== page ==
Chloe? Moretz (Kick-Ass) stars as Abby, a mysterious 12-year-old girl, who moves next door to Owen (Kodi Smit-McPhee, The Road), a social outcast who is viciously bullied at school. As a string of grisly murders occupy the town, Owen has to confront the reality that this seemingly innocent girl is really a savage vampire. Let Me In is based on the best-selling Swedish novel La?t den Ra?tte Komma (Let The Right One In), and the highly acclaimed film of the same name.
The House by the Medlar Tree
(dir. Pasquale Scimeca, Italy)
The Malavoglia are a family of fishermen: Grandfather Padron ‘Ntoni, his son Bastianazzo and wife Maruzza, and their children ‘Ntoni, Mena, Alessi and Lia. One night Bastianazzo dies in a boating accident, leaving the family on the verge of a break down.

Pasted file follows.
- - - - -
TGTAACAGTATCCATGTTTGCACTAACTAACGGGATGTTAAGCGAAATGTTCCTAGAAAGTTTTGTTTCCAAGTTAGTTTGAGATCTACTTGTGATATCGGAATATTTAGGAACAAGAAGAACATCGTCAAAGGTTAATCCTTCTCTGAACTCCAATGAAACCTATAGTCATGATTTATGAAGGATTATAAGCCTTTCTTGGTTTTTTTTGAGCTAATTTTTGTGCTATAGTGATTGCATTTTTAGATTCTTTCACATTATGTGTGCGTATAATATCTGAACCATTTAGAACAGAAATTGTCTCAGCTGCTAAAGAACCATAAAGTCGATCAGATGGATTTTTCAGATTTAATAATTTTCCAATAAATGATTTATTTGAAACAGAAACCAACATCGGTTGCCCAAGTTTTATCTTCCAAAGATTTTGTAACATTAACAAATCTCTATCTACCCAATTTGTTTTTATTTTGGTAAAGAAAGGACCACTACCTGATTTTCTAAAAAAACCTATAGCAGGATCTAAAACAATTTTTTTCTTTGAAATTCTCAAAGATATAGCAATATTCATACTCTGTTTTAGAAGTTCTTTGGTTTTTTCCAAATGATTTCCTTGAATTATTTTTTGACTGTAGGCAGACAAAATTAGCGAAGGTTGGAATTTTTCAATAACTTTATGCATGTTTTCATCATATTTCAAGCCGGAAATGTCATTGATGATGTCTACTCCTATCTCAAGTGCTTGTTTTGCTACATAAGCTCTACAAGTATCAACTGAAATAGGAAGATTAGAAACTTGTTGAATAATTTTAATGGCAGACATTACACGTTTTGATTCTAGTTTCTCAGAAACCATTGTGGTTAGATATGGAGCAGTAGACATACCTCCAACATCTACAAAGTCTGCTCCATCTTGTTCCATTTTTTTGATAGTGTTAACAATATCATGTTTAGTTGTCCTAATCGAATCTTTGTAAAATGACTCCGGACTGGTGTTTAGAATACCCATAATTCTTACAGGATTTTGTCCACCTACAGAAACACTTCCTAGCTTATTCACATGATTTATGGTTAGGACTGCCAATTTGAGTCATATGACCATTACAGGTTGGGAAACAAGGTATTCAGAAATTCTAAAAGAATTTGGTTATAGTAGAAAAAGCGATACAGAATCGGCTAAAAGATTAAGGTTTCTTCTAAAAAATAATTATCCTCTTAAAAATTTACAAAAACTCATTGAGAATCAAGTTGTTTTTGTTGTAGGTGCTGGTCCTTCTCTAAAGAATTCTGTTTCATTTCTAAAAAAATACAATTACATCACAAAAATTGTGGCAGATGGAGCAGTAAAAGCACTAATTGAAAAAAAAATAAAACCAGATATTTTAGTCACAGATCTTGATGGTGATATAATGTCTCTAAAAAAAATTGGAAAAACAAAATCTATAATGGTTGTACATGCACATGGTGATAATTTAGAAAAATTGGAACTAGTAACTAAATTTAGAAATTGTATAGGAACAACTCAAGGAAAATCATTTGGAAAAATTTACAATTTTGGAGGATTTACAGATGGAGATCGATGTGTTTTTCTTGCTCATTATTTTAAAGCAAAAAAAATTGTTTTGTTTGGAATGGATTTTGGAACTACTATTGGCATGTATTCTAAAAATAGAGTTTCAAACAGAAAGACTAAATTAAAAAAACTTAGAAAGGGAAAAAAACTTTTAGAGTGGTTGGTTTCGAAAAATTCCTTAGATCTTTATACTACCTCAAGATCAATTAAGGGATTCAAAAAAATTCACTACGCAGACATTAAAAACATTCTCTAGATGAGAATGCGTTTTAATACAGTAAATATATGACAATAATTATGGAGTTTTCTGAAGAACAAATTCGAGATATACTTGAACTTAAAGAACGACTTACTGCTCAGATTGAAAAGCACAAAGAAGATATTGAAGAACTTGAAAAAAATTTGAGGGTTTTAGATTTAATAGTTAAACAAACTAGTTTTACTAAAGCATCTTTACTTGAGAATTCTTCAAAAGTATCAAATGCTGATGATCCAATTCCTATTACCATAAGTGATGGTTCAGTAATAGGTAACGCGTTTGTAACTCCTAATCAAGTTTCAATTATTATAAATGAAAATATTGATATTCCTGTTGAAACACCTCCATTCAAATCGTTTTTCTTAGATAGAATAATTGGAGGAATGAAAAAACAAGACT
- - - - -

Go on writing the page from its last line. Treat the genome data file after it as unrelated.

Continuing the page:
(dir. Milcho Manchevski, Macedonia/France/Bulgaria)
A child’s friend is accosted by a flasher so she decides to go to the police herself; a film crew sets out to find the old traditions and discovers a grandmother living alone in an abandoned village; retired cleaning women are found raped and strangled in a small town. The innovative structure of Mothers highlights the delicate nature of truth and fiction, of drama and documentary.
(dir. John Turturro, Italy)
Passion journeys through Napoli, one of the biggest jukeboxes in the world with a treasure chest of songs from the 1200s to present day. Each song conjures distant stories and myths that speak of love, sex, jealousy, crime, poverty, irony, superstition, and social protest.
(dir. Mitch Glazer, USA)